Apple’s security concessions in corporate devices may have created a loophole in an otherwise secure system, according to new research from Check Point Software Technologies, a company that sells internet security hardware and software. When successful, this "SideStepper" attack gives perpetrators access to victims’ devices, including their data, as well as the power to install malicious apps. The new attack takes advantage of less rigorous software controls for corporate device users, particularly those who use Mobile Device Management solutions (or MDMs) to get apps delivered to their phones.
The majority of device owners aren't susceptible to the attack because they don't use MDMs. Even those who do, have to fall for a phishing text message, and then ignore security warnings about the malicious download. Though the attack is hard to pull off, SideStepper shows how common corporate practices can open the door to otherwise impossible iOS attacks. Successful attackers gain unprecedented powers, allowing them to masquerade as the device's manager and control it remotely.
THE ATTACK EXPLOITS LESS RIGOROUS SOFTWARE CONTROLS FOR CORPORATE DEVICE USERS
Corporate IT teams often use MDMs to deliver professional apps to their employees automatically and without the hassle of having them approve what goes on their devices. These apps are typically private and not listed in the App Store. They're not reviewed, approved, or hosted by Apple. Savvy SideStepper attackers harness this corporate loophole in order to install their own malicious apps and essentially conduct a man-in-the-middle attack.
THE DEVICE RECEIVES A MALICIOUS APP
Check Point details the process in its white paper published this morning. Once the malicious configuration profile is installed, it automatically sets up a remote enterprise app server that enables a man-in-the-middle attack. From then on, whenever the user’s legitimate MDM server sends a command, the compromised device instead calls back to the attacker’s malicious server. The device will receive a malicious app, as opposed to the real update it initially sought, and victims will have no idea.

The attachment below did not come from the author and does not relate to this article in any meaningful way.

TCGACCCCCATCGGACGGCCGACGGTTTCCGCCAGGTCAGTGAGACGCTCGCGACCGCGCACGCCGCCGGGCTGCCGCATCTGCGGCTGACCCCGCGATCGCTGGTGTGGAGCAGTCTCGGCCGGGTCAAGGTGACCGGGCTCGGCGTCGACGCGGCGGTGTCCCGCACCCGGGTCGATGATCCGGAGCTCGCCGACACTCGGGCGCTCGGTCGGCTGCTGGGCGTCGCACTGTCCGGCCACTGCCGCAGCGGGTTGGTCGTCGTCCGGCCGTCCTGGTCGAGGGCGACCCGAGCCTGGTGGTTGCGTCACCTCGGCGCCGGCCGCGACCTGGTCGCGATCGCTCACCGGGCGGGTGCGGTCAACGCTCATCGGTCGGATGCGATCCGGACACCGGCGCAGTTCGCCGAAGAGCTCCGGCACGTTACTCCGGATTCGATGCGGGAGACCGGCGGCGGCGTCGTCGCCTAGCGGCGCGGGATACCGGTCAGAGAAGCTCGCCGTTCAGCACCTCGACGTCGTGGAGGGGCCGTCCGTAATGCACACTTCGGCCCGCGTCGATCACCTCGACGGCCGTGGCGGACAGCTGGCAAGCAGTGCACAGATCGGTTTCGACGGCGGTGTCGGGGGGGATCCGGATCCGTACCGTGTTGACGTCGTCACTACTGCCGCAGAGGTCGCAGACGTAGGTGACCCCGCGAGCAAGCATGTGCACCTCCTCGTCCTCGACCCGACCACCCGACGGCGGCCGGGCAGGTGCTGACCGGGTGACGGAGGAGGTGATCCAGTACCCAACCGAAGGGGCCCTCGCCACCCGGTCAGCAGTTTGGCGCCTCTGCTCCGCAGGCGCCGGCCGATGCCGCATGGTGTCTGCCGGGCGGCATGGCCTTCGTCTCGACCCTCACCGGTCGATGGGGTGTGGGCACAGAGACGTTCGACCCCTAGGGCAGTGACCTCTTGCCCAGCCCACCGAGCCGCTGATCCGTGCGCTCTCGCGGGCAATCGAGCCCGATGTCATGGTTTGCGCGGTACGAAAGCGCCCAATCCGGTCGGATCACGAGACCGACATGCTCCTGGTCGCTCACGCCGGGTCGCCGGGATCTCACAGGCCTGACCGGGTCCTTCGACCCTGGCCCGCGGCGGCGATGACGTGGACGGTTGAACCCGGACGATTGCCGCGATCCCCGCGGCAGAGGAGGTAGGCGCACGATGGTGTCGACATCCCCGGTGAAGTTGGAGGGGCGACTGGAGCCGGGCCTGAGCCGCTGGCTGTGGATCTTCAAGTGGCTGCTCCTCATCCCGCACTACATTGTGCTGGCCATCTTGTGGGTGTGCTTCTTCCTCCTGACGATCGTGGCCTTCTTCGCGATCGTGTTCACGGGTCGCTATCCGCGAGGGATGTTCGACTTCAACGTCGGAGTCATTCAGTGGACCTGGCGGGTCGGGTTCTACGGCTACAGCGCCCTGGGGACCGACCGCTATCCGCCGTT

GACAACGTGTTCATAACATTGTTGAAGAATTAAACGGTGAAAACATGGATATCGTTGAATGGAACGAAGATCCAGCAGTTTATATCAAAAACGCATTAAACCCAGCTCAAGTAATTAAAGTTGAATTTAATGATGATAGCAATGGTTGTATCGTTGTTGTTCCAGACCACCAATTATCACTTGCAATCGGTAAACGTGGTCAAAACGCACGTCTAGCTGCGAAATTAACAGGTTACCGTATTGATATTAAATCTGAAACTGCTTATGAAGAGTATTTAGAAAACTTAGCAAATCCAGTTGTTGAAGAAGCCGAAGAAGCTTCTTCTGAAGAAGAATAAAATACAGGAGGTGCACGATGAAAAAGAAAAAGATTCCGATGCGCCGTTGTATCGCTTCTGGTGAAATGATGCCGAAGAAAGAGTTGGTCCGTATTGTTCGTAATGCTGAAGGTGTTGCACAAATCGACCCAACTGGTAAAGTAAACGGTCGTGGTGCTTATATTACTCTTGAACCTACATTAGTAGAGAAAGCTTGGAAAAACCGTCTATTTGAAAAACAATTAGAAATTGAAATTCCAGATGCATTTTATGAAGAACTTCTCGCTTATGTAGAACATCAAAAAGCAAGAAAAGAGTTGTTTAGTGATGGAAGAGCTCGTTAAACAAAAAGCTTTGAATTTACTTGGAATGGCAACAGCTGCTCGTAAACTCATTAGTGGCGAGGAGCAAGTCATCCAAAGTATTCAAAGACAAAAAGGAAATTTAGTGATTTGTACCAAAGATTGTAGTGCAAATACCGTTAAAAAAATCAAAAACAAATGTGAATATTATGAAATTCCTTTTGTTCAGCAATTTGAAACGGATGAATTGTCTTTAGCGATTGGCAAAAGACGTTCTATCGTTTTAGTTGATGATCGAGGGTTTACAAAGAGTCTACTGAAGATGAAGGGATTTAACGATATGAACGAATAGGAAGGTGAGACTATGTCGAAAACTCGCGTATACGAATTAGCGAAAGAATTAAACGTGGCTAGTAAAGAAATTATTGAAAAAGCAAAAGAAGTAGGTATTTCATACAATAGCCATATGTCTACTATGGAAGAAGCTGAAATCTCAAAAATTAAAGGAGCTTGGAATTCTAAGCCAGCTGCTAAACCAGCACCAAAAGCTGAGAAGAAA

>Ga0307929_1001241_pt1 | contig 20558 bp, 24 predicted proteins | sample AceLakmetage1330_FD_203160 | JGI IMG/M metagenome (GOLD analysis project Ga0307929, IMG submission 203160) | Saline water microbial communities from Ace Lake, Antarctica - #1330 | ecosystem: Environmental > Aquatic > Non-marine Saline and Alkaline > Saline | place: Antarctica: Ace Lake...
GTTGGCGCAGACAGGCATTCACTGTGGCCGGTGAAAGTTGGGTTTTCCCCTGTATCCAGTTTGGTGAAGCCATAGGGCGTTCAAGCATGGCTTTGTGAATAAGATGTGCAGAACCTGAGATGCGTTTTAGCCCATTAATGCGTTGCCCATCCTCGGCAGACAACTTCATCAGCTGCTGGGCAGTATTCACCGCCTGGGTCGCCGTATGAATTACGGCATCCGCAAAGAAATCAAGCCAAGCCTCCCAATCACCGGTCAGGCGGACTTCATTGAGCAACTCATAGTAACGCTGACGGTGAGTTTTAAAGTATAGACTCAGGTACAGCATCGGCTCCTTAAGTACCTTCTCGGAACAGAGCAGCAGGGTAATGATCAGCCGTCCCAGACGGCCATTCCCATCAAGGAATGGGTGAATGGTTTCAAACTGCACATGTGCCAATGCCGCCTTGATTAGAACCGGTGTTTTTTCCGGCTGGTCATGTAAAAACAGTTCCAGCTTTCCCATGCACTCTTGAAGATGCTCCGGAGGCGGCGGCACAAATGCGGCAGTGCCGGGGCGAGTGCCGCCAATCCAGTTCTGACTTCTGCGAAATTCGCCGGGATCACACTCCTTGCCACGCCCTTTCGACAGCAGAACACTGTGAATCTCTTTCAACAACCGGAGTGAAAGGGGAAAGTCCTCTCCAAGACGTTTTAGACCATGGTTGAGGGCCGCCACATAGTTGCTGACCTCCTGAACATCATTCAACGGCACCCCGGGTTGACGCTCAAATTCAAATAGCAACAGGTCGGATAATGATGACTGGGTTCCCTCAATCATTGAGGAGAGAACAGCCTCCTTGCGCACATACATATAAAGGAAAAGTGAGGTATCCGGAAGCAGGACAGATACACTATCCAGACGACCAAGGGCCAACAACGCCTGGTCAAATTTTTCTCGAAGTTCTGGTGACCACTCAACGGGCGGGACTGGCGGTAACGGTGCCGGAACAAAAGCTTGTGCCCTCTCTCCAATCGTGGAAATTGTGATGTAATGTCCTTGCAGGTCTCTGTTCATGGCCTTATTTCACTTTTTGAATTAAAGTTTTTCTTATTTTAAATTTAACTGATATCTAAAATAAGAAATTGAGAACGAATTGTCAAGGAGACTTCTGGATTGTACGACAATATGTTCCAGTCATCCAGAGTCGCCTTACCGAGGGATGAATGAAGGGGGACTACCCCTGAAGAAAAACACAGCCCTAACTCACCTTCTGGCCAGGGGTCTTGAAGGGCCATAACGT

An Apple spokesperson commented to The Verge: "This is a clear example of a phishing attack that attempts to trick the user into installing a configuration profile and then installing an app. This is not an iOS vulnerability. We've built safeguards into iOS to help warn users of potentially harmful content like this. We also encourage our customers to download from only a trusted source like the App Store and to pay attention to the warnings that we’ve put in place before they choose to download and install untrusted content."
It isn’t clear how many devices are susceptible to this attack. Check Point doesn't offer an estimate. Forrester Research reported in 2014 that Apple products accounted for eight percent of global business and government spending in 2009, and at the time, it expected that figure to reach 11 percent in 2015. The firm hasn’t updated its numbers, and it isn't clear how many of those devices are attached to MDMs.
SideStepper isn't the first attack to prey on company devices. In 2014, Palo Alto Networks discovered a malware called Wirelurker. That malware also exploited companies' ability to automatically install apps without Apple's intense App Store approval process. That malware primarily affected Chinese users and was dismantled prior to wider infection. In this case, Apple hasn't yet addressed the loophole, and given that SideStepper isn't malware, the company can't simply patch the security problem. Addressing this attack would mean rethinking how it designs systems for corporate clients.
Now the Iphone 7 is catching fire..
Yup, now the iPhone 7 is exploding
As the article say, "this clearly appears to be an isolated incident." That's not the case with Samsung.
https://www.usenix.org/system/files/sec19fall_stute_prepub.pdf details how AirDrop could be exploited due to weakness in its implementation, allowing a MitM attack and DoS.
Apple isn't trying nearly hard enough on the software side.
Apple has announced another health app for the Apple watch. It's a fertility monitor. For women who are willing to track the menstrual days in this app and predict with good accuracy the days of the month she is fertile. Likewise it can be used to determine non-fertile days too as a means of birth control.
Apple WatchOS 6: How to track your menstrual cycle and fertility
Is it sexist of me if I was more excited by the Apple sign-on for iOS Apps?
Hearing app as well. I’m wondering what will make the Watch 5 stand out from the 4.
Sent from my iPhone using SatelliteGuys
Leave it to Apple to offer an app to calculate what has been pinned down without the help of an app for hundreds of years.
Not tonight, my watch says I'm fertile...
Do any of the Apple Watches measure body temperature?
For reference, the FDA approved Natural Cycles app (available on iOS and Android) is $99/year. The annual subscription includes a thermometer.
Here's a list of several such apps:
The 10 Best Period and Ovulation Tracker Apps | Parents